Yuta Fujishige, Yuto Nakashima, Shunsuke Inenaga, Hideo Bannai, and Masayuki Takeda. Almost Linear Time Computation of Maximal Repetitions in Run Length Encoded Strings. In 28th International Symposium on Algorithms and Computation (ISAAC 2017). Leibniz International Proceedings in Informatics (LIPIcs), Volume 92, pp. 33:1-33:12, Schloss Dagstuhl – Leibniz-Zentrum für Informatik (2017)

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@InProceedings{fujishige_et_al:LIPIcs.ISAAC.2017.33, author = {Fujishige, Yuta and Nakashima, Yuto and Inenaga, Shunsuke and Bannai, Hideo and Takeda, Masayuki}, title = {{Almost Linear Time Computation of Maximal Repetitions in Run Length Encoded Strings}}, booktitle = {28th International Symposium on Algorithms and Computation (ISAAC 2017)}, pages = {33:1--33:12}, series = {Leibniz International Proceedings in Informatics (LIPIcs)}, ISBN = {978-3-95977-054-5}, ISSN = {1868-8969}, year = {2017}, volume = {92}, editor = {Okamoto, Yoshio and Tokuyama, Takeshi}, publisher = {Schloss Dagstuhl -- Leibniz-Zentrum f{\"u}r Informatik}, address = {Dagstuhl, Germany}, URL = {https://drops.dagstuhl.de/entities/document/10.4230/LIPIcs.ISAAC.2017.33}, URN = {urn:nbn:de:0030-drops-82610}, doi = {10.4230/LIPIcs.ISAAC.2017.33}, annote = {Keywords: maximal repetitions,run length encoding} }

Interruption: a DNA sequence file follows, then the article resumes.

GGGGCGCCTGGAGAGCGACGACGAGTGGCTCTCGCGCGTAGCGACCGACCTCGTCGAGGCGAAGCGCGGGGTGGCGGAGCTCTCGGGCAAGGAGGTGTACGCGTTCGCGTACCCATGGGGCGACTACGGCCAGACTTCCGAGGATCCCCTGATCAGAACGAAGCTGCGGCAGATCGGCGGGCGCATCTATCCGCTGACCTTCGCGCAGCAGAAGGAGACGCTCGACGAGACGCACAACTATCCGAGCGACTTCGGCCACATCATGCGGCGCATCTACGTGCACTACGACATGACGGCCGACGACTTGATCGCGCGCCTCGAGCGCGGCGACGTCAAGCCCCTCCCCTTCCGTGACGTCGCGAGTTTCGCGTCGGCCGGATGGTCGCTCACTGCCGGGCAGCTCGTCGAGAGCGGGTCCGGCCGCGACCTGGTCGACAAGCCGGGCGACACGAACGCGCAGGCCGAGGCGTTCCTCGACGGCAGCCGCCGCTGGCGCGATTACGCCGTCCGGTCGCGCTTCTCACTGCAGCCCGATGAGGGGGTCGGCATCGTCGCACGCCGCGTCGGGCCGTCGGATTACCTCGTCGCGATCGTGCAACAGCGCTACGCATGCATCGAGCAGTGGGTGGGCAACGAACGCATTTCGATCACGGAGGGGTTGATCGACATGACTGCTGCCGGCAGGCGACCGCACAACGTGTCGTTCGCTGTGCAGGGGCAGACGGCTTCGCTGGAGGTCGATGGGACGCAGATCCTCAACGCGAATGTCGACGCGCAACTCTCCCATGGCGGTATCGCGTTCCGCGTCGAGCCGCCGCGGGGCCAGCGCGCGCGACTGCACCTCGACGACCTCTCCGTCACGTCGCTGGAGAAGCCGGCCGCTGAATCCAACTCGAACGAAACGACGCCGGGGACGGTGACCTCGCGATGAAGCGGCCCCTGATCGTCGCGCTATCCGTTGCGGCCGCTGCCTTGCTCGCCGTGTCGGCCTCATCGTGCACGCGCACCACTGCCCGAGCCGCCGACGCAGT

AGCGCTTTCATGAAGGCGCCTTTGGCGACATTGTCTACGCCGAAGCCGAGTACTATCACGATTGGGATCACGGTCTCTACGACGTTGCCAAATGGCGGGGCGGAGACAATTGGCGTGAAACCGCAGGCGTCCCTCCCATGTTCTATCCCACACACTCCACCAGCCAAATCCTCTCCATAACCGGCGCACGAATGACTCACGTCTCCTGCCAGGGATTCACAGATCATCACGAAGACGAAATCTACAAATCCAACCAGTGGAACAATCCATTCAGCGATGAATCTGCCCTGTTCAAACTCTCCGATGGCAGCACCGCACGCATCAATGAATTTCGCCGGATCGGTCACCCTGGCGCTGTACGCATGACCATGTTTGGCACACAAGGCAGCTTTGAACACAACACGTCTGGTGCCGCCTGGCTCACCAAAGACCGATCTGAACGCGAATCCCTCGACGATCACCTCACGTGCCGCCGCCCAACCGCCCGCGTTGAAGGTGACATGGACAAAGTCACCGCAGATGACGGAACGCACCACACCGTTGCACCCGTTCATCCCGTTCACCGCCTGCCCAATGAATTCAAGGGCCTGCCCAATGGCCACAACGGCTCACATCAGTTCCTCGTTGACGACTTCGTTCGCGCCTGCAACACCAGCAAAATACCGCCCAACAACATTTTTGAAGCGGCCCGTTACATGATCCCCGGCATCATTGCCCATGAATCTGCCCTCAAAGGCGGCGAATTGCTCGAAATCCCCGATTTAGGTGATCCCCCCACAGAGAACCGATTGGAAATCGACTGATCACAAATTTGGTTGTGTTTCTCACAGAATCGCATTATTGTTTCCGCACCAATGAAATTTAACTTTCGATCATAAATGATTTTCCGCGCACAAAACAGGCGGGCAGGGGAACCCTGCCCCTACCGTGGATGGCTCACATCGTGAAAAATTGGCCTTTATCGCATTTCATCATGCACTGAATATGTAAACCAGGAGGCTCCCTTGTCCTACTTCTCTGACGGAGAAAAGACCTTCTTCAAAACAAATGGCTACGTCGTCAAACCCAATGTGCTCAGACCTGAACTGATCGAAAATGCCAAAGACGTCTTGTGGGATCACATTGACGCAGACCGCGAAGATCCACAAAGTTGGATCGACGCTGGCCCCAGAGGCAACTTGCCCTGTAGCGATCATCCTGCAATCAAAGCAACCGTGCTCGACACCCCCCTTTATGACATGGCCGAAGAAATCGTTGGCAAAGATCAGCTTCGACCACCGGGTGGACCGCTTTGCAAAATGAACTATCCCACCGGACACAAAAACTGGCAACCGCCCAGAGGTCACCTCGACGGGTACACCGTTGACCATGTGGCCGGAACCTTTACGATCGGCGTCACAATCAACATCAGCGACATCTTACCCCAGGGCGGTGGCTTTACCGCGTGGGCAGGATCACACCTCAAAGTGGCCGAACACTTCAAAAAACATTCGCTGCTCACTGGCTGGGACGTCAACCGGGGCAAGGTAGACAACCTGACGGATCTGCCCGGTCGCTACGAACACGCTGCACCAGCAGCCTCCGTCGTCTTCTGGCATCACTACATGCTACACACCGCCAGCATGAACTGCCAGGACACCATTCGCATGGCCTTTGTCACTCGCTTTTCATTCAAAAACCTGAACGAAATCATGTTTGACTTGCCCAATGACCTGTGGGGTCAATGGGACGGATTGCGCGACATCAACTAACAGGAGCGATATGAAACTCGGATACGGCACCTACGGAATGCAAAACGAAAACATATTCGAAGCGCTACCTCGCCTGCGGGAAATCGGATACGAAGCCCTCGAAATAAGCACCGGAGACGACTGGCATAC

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**Published in:** LIPIcs, Volume 66, 34th Symposium on Theoretical Aspects of Computer Science (STACS 2017)

Lyndon factorization and Lempel-Ziv (LZ) factorization are both important tools for analysing the structure and complexity of strings, but their combinatorial structure is very different. In this paper, we establish the first direct connection between the two by showing that while the Lyndon factorization can be bigger than the non-overlapping LZ factorization (which we demonstrate by describing a new, non-trivial family of strings) it is always less than twice the size.